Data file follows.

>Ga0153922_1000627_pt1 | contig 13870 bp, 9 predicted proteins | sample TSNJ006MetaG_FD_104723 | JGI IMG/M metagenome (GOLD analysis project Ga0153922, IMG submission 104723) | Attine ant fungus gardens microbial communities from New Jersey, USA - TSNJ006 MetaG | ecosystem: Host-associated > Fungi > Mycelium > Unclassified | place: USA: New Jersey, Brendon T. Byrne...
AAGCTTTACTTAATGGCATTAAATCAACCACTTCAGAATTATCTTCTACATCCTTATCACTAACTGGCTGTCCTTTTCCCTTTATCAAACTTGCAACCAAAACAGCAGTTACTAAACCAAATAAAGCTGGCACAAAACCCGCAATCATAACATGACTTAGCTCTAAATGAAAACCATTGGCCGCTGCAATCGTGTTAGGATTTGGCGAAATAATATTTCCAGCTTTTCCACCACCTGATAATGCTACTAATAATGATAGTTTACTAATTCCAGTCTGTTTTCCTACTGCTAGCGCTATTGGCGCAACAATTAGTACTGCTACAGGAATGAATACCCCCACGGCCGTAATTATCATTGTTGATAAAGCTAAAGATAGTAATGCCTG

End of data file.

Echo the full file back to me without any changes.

>Ga0153922_1000627_pt1 | contig 13870 bp, 9 predicted proteins | sample TSNJ006MetaG_FD_104723 | JGI IMG/M metagenome (GOLD analysis project Ga0153922, IMG submission 104723) | Attine ant fungus gardens microbial communities from New Jersey, USA - TSNJ006 MetaG | ecosystem: Host-associated > Fungi > Mycelium > Unclassified | place: USA: New Jersey, Brendon T. Byrne...
AAGCTTTACTTAATGGCATTAAATCAACCACTTCAGAATTATCTTCTACATCCTTATCACTAACTGGCTGTCCTTTTCCCTTTATCAAACTTGCAACCAAAACAGCAGTTACTAAACCAAATAAAGCTGGCACAAAACCCGCAATCATAACATGACTTAGCTCTAAATGAAAACCATTGGCCGCTGCAATCGTGTTAGGATTTGGCGAAATAATATTTCCAGCTTTTCCACCACCTGATAATGCTACTAATAATGATAGTTTACTAATTCCAGTCTGTTTTCCTACTGCTAGCGCTATTGGCGCAACAATTAGTACTGCTACAGGAATGAATACCCCCACGGCCGTAATTATCATTGTTGATAAAGCTAAAGATAGTAATGCCTG